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The Union of Students in Ireland and the Higher Education Authority Working Group has recommended that students are more involved in the decision making processes in higher education. USI said that for appropriate developments and progress to be made in higher education students should be involved in the decision-making process because it affects them more than anyone else. The HEA has published a report today of the Working Group on Student Engagement in Higher Education.


The Working Group was established by the HEA in 2014 to develop a set of principles to assist higher education institutions in enhancing student engagement.  It was chaired by Professor Tom Collins. Kevin Donoghue, USI President, and Annie Hoey, USI Vice President attended the launch.


“Student engagement plays a pivotal role in academic success.” Kevin Donoghue said. “It enables quality assurance, better retention rates, educational satisfaction and means needs of the students are represented to the government. When students are seen as partners, not consumers, it improves the staff/student relationships and progression in high level education.”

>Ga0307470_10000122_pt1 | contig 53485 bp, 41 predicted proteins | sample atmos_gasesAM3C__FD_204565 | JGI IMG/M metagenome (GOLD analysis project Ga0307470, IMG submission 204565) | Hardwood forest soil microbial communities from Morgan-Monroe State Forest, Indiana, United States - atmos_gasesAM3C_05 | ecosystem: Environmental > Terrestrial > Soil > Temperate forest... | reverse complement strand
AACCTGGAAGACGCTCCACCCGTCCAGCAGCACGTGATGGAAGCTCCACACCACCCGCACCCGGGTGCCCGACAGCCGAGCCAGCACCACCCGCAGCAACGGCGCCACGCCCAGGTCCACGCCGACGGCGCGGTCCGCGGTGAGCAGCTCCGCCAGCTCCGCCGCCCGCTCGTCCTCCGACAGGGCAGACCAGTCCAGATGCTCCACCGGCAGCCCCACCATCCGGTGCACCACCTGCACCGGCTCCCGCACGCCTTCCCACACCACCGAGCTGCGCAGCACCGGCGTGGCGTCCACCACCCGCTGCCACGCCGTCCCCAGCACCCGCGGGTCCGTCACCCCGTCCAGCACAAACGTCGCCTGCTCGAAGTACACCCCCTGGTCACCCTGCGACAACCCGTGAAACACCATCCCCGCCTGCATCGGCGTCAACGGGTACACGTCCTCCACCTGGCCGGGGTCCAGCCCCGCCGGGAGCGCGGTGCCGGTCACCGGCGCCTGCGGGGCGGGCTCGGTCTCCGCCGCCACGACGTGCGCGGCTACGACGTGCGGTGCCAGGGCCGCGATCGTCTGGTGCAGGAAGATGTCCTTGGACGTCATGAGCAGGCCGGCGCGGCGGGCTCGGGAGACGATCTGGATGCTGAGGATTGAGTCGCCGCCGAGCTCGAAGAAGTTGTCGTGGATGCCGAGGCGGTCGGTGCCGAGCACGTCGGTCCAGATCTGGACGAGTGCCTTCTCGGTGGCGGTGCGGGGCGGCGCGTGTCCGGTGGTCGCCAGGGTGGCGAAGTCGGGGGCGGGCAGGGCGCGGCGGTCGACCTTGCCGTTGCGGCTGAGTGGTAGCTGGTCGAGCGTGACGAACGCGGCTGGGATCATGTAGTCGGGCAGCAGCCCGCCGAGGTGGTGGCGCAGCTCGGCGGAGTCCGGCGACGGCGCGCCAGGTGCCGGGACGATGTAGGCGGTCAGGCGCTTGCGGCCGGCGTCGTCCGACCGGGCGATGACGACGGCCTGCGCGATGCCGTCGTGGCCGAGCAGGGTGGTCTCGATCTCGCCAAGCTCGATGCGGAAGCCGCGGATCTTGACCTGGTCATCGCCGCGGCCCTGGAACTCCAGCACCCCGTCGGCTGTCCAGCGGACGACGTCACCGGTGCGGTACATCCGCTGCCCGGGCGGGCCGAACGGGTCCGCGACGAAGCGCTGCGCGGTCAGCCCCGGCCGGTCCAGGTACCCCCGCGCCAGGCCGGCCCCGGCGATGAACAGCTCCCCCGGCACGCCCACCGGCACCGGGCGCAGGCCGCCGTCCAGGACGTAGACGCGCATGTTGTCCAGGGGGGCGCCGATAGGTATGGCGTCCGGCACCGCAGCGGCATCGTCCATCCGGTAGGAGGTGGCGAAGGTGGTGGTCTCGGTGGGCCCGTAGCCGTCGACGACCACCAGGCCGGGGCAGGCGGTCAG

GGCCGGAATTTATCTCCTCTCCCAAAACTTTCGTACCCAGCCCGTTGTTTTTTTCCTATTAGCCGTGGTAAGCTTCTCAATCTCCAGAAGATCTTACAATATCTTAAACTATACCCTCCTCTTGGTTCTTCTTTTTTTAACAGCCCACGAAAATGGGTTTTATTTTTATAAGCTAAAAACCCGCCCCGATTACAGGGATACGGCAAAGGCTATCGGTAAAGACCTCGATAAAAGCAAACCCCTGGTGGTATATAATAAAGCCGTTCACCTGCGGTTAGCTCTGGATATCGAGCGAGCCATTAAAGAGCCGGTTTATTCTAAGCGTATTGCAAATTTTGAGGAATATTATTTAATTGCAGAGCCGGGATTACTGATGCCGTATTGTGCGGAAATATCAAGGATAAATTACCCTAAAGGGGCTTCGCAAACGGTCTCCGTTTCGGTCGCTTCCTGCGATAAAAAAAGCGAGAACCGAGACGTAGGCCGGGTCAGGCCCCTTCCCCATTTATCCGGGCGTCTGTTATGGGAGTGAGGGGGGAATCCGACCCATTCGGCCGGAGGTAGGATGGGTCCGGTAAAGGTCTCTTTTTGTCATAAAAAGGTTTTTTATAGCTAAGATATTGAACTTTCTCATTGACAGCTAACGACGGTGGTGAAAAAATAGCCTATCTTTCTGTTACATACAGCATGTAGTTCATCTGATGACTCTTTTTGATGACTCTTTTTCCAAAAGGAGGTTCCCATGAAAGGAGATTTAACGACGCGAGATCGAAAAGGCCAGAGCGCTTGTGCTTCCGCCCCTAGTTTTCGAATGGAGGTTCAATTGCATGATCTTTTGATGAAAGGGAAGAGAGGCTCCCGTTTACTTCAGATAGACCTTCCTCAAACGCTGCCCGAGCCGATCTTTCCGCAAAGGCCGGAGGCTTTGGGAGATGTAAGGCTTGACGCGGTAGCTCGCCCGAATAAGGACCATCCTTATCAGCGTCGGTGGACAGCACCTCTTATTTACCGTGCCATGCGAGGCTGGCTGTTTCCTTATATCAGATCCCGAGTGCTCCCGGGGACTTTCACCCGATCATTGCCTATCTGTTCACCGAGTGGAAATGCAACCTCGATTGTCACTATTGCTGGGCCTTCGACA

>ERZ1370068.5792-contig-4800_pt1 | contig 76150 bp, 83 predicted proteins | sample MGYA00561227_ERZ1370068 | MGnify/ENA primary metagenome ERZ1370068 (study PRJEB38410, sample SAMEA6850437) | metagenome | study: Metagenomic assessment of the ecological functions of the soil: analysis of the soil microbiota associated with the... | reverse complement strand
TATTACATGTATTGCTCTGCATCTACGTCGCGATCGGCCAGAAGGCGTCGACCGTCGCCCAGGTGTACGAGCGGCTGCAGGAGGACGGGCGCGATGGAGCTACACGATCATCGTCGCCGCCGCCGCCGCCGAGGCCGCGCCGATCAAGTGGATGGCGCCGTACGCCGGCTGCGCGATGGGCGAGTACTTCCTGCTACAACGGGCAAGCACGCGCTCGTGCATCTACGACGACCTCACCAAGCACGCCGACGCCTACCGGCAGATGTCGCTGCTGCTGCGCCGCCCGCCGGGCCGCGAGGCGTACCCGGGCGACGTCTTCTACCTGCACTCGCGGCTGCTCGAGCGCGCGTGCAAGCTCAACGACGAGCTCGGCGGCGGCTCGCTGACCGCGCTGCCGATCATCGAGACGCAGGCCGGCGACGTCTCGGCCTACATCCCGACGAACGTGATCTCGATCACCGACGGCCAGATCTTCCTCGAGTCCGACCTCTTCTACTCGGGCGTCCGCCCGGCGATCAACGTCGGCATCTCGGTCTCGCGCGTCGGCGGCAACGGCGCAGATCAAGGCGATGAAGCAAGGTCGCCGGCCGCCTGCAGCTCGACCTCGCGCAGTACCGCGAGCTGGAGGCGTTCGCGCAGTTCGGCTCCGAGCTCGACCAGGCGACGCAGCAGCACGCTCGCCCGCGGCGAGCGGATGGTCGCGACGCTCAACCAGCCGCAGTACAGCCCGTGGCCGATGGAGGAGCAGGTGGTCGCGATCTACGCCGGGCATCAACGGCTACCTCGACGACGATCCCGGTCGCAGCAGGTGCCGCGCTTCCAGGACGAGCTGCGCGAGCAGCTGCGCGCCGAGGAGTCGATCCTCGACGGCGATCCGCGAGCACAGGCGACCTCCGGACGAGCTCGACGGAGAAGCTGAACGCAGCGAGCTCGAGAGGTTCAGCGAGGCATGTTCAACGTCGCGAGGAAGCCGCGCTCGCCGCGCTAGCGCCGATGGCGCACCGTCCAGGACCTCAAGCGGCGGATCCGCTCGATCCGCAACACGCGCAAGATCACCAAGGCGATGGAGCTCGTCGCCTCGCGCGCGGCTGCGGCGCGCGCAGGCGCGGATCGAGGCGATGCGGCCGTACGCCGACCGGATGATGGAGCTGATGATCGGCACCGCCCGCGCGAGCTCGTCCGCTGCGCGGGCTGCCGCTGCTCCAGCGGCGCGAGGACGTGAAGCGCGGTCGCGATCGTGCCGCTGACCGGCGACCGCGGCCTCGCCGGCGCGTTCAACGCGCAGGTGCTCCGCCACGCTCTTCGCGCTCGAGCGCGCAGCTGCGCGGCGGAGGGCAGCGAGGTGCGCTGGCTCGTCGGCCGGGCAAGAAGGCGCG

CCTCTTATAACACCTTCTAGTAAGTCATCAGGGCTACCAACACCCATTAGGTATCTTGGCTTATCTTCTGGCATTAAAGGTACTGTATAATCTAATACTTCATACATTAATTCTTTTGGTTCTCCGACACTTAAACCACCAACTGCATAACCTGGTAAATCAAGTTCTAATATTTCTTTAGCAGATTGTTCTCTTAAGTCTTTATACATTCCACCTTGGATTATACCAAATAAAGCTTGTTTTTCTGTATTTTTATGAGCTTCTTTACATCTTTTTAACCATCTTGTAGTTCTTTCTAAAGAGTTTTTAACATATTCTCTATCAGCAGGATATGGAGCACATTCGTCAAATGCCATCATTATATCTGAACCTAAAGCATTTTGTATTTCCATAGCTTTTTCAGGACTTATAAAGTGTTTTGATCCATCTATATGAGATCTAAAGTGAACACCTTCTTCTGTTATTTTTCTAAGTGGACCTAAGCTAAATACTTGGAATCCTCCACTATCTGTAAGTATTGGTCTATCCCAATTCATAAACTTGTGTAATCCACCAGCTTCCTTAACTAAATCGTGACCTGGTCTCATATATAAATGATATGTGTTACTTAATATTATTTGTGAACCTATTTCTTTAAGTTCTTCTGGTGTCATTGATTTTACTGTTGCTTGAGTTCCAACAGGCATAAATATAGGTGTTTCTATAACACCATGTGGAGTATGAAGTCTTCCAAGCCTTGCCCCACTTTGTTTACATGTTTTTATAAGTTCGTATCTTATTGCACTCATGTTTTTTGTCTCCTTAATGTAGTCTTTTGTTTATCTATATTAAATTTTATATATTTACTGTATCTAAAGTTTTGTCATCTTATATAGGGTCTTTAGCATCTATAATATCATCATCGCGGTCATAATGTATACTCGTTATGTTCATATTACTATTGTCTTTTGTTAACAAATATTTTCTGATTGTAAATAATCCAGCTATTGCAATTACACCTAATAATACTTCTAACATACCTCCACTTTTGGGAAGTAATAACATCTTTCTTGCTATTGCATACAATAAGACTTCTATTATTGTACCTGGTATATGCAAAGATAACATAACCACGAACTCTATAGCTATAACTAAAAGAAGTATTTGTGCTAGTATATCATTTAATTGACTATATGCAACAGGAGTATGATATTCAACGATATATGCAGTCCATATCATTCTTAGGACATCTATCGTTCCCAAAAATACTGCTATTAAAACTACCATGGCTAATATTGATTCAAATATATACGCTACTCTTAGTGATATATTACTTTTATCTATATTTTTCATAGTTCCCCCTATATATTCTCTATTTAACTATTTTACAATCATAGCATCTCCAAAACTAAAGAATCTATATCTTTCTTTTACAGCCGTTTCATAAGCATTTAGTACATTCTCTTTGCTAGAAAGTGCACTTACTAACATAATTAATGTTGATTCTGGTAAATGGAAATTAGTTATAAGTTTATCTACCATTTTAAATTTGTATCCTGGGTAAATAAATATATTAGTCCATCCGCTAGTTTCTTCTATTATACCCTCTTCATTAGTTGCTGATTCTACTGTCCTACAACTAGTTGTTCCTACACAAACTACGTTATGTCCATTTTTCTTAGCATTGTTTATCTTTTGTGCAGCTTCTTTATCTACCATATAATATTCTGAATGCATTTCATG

The report of the Working Group recommended that all higher education institutions complete a co-led (staff and student) evaluation of formal and informal student engagement practices and opportunities at every level.  Once the self-evaluations are complete, institutions and students should co-author a student engagement policy that places the principles included in the Working Group’s report at the heart of each institution.  The principles include: democracy, transparency, inclusivity and diversity, feedback, professionalism and collegiality.


“Achieving successful student engagement is not about enforcement and compliance.” Tom Boland, Chief Executive Officer of the HEA, said. “It’s about building up a meaningful culture and two-way communications.  Student participation in higher education governance in Ireland is a legal requirement, but representation on various governance bodies is not sufficient on its own.  Both formal and informal mechanisms, as well as parity of esteem between students and staff, are extremely important. The culture of engagement must incorporate all staff and students, and reflect the diversity of the student body, incorporating mature, part-time, distance learning and international students.”


Speakers the launch today (Thursday) included Professor Stuart Brand, Director of Learning Experience at Birmingham City University, and Marese Bermingham, Head of Strategic Student Engagement and Retention at Cork Institute of Technology (CIT).

The full report of the Working Group on Student Engagement, including the principles developed by the group, is available at:




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